Footprints

The wonderful thing about a fresh coat of snow is being able to appreciate how active animals really are in the winter, even though you don’t actually see them.  I ventured out on a short warm spell during a snowy, cold Thanksgiving weekend to photograph some of that activity.

meadow vole footprints

So small and lightweight, this little animal barely makes an impression in the newly fallen, fluffy snow coating.

with apologies to Robert Frost for imitating his famous “Stopping by the woods on a snowy evening”…

Whose feet these are I think I know,
His toes impressed into the snow,
Leaving behind an image clear,
I wish I’d seen him jumping, though.

Actually, I did see him jumping — over my foot and burrowing between the 2-inch new snow and grassy meadow under it, creating a crazy network of spiraling tunnels. But, of course, I didn’t take my camera on that walk!

vole tunnel

Little footprints interspersed with tunnels that lead to subterranean holes give away the identity.

meadowvole-in-snow-Gerald Romanchuk

It’s a meadow vole, a house mouse-sized critter that remains active all year, feeding on grasses, roots, seeds, and bark beneath the snow layer. Photo from the St. Albert Gazette, by Gerald Romanchuk.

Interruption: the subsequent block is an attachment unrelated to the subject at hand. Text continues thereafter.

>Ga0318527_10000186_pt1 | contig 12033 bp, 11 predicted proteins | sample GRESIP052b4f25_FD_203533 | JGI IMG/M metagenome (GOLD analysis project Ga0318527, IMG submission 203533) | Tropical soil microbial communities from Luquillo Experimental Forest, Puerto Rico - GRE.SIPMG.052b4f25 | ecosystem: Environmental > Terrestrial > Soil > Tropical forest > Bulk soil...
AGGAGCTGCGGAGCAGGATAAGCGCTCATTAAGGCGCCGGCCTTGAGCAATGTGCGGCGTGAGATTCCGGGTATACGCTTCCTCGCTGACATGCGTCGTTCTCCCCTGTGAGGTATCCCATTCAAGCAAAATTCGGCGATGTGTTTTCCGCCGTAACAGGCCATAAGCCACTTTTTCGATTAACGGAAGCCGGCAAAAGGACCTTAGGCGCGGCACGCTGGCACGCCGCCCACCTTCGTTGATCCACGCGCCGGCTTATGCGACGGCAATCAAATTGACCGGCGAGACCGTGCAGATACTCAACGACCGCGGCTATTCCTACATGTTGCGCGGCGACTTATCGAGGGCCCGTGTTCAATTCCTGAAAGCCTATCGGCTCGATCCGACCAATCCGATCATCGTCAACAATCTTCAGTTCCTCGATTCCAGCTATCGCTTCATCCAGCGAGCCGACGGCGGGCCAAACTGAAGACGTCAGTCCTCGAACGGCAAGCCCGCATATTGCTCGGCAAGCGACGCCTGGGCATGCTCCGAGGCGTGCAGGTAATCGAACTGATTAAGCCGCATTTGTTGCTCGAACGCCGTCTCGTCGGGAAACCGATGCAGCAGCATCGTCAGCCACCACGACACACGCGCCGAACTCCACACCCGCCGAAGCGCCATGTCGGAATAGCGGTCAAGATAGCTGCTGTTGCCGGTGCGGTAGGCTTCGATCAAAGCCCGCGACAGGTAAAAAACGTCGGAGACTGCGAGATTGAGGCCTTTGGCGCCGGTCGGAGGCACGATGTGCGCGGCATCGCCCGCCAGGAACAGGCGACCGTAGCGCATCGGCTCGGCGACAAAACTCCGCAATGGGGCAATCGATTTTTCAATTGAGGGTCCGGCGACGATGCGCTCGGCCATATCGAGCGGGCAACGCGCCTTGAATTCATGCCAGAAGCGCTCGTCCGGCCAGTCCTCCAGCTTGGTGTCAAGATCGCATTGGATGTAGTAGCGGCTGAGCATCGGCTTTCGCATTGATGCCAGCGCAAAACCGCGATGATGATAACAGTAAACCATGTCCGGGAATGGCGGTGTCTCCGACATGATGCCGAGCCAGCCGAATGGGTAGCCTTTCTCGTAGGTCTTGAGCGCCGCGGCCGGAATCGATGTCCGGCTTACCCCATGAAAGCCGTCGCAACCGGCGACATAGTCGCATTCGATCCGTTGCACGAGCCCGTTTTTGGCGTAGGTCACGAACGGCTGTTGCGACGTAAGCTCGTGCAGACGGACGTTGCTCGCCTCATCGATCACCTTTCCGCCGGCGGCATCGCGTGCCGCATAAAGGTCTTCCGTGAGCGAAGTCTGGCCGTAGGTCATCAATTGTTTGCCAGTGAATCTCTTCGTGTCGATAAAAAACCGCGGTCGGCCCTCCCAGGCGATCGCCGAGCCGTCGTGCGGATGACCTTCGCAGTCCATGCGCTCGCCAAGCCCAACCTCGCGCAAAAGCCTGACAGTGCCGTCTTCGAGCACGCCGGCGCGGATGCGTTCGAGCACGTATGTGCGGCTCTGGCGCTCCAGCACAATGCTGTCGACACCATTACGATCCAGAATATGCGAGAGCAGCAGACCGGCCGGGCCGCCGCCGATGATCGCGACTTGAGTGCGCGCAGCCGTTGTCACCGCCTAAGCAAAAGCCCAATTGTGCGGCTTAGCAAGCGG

meadow vole and deer prints

Deer apparently scraped away snow to munch on a tuft of grass, and the meadow vole tunnel leads right up to the same spot. with its footprints tracking across the bottom of the image to the bare grass.

Meadow voles produce several litters of offspring a year, continuing to breed right through the winter in their cozy, sub-nivean nests below the insulating layer of snow.  Although they may tear up lawns and golf course fairways with their tunneling efforts, their productivity is much appreciated by the owls, foxes, coyotes, and other predators that seek them out for food during the winter.

Red_fox_hunting,_US Fish and Wildlife Service

Red foxes perform acrobatic hunting efforts, diving into the snow when they hear the meadow voles running along underneath. Coyotes supposedly can smell their presence under the snow pack.  Photo from the U.S. Fish and Wildlife Service.

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